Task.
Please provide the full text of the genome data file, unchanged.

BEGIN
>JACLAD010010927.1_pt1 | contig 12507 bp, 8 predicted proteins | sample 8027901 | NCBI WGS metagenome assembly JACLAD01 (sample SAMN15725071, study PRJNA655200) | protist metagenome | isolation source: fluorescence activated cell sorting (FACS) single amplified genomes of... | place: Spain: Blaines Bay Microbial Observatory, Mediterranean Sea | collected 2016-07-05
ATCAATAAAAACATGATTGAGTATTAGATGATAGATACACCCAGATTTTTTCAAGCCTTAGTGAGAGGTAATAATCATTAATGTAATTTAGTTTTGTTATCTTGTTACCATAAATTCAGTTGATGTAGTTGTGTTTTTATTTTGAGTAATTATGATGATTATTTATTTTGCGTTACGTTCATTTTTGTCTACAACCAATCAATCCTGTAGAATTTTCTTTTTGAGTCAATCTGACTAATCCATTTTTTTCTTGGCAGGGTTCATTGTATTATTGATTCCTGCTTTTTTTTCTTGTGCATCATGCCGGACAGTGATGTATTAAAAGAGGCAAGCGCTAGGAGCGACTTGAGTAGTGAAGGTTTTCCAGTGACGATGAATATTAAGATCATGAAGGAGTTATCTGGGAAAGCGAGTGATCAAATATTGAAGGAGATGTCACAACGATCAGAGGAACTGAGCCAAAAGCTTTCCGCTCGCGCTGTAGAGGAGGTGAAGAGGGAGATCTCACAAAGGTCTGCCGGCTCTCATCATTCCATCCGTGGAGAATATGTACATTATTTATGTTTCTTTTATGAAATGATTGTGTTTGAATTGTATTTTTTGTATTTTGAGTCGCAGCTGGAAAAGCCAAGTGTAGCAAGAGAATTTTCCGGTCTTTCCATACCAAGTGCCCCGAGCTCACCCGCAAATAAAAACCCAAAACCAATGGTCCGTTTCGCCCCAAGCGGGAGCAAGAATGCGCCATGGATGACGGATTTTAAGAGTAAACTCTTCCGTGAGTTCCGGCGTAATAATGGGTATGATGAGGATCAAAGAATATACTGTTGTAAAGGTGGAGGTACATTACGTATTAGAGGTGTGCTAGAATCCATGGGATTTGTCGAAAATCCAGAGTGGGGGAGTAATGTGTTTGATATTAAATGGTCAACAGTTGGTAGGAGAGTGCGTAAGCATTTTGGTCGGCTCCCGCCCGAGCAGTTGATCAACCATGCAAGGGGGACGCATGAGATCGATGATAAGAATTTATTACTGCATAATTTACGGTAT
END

>JACLAD010010927.1_pt1 | contig 12507 bp, 8 predicted proteins | sample 8027901 | NCBI WGS metagenome assembly JACLAD01 (sample SAMN15725071, study PRJNA655200) | protist metagenome | isolation source: fluorescence activated cell sorting (FACS) single amplified genomes of... | place: Spain: Blaines Bay Microbial Observatory, Mediterranean Sea | collected 2016-07-05
ATCAATAAAAACATGATTGAGTATTAGATGATAGATACACCCAGATTTTTTCAAGCCTTAGTGAGAGGTAATAATCATTAATGTAATTTAGTTTTGTTATCTTGTTACCATAAATTCAGTTGATGTAGTTGTGTTTTTATTTTGAGTAATTATGATGATTATTTATTTTGCGTTACGTTCATTTTTGTCTACAACCAATCAATCCTGTAGAATTTTCTTTTTGAGTCAATCTGACTAATCCATTTTTTTCTTGGCAGGGTTCATTGTATTATTGATTCCTGCTTTTTTTTCTTGTGCATCATGCCGGACAGTGATGTATTAAAAGAGGCAAGCGCTAGGAGCGACTTGAGTAGTGAAGGTTTTCCAGTGACGATGAATATTAAGATCATGAAGGAGTTATCTGGGAAAGCGAGTGATCAAATATTGAAGGAGATGTCACAACGATCAGAGGAACTGAGCCAAAAGCTTTCCGCTCGCGCTGTAGAGGAGGTGAAGAGGGAGATCTCACAAAGGTCTGCCGGCTCTCATCATTCCATCCGTGGAGAATATGTACATTATTTATGTTTCTTTTATGAAATGATTGTGTTTGAATTGTATTTTTTGTATTTTGAGTCGCAGCTGGAAAAGCCAAGTGTAGCAAGAGAATTTTCCGGTCTTTCCATACCAAGTGCCCCGAGCTCACCCGCAAATAAAAACCCAAAACCAATGGTCCGTTTCGCCCCAAGCGGGAGCAAGAATGCGCCATGGATGACGGATTTTAAGAGTAAACTCTTCCGTGAGTTCCGGCGTAATAATGGGTATGATGAGGATCAAAGAATATACTGTTGTAAAGGTGGAGGTACATTACGTATTAGAGGTGTGCTAGAATCCATGGGATTTGTCGAAAATCCAGAGTGGGGGAGTAATGTGTTTGATATTAAATGGTCAACAGTTGGTAGGAGAGTGCGTAAGCATTTTGGTCGGCTCCCGCCCGAGCAGTTGATCAACCATGCAAGGGGGACGCATGAGATCGATGATAAGAATTTATTACTGCATAATTTACGGTAT